Tuesday, January 27, 2009

Leonard's Bakery

How anyone can say that a malasada—or three or four of them—is a legitimate breakfast food is beyond me, but the morning lines at Leonard’s Bakery in Kapahulu make me question this notion. Today, in a mood for something different, I thought I’d get a couple of them as part of a really unhealthy way to start my week. Let the record show that I also ordered a large coffee, which, according to the logic I operate with, makes this delicious deathtrap less bad for me…

I don’t bother to tell my wife I’m going to Leonard’s because she’d steal my car keys if I did. She feels that malasadas are artery-clogging balls of fried instant diabetes, and while she may not be far off in her assessment she also misses the point: they’ve been part of Hawaii’s rich cultural mosaic for more than 130 years; places like Leonard’s are now Island institutions; and people here are fiercely devoted to not letting important food traditions die. Plus the malasadas taste really, really good, and everyone but my wife seems to think so.

For the uninitiated, malasadas are baseball-size lumps of sweet, deep-fried goodness. They originated in Portugal and arrived in Hawaii in the late 1870s by way of plantation workers from the Azores islands (over 7000 miles away). Leonard’s Bakery has been perfecting its own malasada recipe since 1952, and is generally recognized as having the best malasadas on the Islands.

When my turn at the counter finally comes, I order two malasadas dipped in sugar, one with guava cream filling (see pink goo in photo). A minute later, with my order in hand, I feel like I’m carrying something much heavier than pastries. I peer inside my bag thinking I’ve been given actual guavas as a gag, but what I see instead is this beautiful sight.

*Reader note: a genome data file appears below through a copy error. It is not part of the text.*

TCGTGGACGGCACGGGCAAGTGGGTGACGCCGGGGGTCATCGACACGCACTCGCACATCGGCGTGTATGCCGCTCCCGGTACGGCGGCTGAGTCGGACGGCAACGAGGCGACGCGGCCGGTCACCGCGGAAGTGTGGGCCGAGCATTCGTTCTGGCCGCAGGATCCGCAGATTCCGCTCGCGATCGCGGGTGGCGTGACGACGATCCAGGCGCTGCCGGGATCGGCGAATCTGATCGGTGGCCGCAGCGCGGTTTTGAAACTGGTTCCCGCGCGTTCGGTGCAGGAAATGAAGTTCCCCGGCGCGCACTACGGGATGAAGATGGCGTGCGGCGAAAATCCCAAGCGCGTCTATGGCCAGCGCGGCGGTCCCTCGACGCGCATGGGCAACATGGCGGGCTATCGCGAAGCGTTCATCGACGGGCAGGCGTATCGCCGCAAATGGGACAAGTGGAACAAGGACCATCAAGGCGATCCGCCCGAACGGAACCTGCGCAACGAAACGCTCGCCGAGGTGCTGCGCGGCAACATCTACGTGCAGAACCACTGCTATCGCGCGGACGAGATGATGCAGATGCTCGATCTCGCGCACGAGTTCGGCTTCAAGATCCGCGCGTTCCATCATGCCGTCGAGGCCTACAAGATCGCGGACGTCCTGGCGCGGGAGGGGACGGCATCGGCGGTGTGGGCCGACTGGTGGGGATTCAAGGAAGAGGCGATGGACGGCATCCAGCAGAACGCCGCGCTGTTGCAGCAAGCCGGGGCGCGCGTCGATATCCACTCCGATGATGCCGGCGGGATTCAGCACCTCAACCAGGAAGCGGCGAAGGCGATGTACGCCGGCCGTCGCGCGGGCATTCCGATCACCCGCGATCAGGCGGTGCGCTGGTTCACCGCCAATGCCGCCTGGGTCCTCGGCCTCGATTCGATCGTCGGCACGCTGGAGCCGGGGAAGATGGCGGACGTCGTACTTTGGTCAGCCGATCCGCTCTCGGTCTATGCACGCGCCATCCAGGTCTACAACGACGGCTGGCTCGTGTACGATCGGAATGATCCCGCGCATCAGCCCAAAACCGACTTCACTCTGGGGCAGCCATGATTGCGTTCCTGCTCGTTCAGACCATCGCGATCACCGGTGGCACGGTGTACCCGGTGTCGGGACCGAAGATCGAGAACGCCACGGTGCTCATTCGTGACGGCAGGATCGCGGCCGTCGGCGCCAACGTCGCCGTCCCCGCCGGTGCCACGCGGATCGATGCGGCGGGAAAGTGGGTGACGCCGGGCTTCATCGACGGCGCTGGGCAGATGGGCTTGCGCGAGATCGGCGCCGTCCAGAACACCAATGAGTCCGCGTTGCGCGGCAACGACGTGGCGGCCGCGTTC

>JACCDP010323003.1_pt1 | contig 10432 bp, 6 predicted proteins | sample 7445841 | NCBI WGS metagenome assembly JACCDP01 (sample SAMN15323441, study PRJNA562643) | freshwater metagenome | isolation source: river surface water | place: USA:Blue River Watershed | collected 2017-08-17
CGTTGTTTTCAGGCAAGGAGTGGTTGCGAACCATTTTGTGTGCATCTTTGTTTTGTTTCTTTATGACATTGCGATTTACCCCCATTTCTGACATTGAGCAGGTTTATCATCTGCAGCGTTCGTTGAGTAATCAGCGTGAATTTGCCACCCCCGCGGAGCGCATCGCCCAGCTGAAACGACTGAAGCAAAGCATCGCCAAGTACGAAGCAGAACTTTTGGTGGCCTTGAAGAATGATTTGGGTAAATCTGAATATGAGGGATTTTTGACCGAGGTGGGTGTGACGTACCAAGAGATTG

There’s no question but that malasada’s are better eaten hot, so I immediately rush home, disregarding all driving safety rules. Back in my living room, I’m not sure which malasada to try first, and since two of them together are too big to cram into my mouth, I decide not to be picky and waste any more time.

It goes well. With my initial bite I think I might have left my body for a moment, and looking back on things I realize that I probably made too much noise as I ate. But it was out of my hands from the moment I ripped my malasadas bag open. Leonard’s advertises their malasadas as being crispy on the outside and fluffy and moist on the inside, and this simple description holds true. What I’m surprised by is the sweet custardy flavor of the dough, and, in the case of the guava-filled treat, how much like guava it actually tastes. When I’m done, my clothes have a fine dust of granulated sugar all over them, and I can feel clumps of guava filling in weird spots around my mouth. I lick myself clean like a fastidious cat and am happy.

Leonard’s is more than a malasadas shop. It’s a bakery, with a full assortment of breads, doughnuts, sandwiches, and cakes, but of the ten or so customers I watched order, every single one of them bought malasadas. One petite woman even got $35 worth–which is a lot considering that they range in price from 70¢ to 90¢.

If given the choice between a malasada and a doughnut, I’m not sure which I’d opt for. It might just depend on my mood. But whenever I drive by Leonard’s, somehow my eyes take in the old lighted sign above the road, and I feel a familiar twinge in my stomach that’s like the voice of an old Azorean field laborer telling me to cut across the double lane and pull into Leonard’s lot. They may not be healthy, it’s true, but then life’s too short to worry about an occasional malasada, especially when guava cream filling is thrown into the deal.

Leonard’s Bakery (www.leonardshawaii.com) is located in Kaimuki at 933 Kapahulu Avenue. There is also a Leonard Jr.’s at the Waimalu Shopping Center.


Monday-Thursday: 6 a.m. - 9 p.m.

Friday-Saturday: 6 a.m. - 10 p.m.

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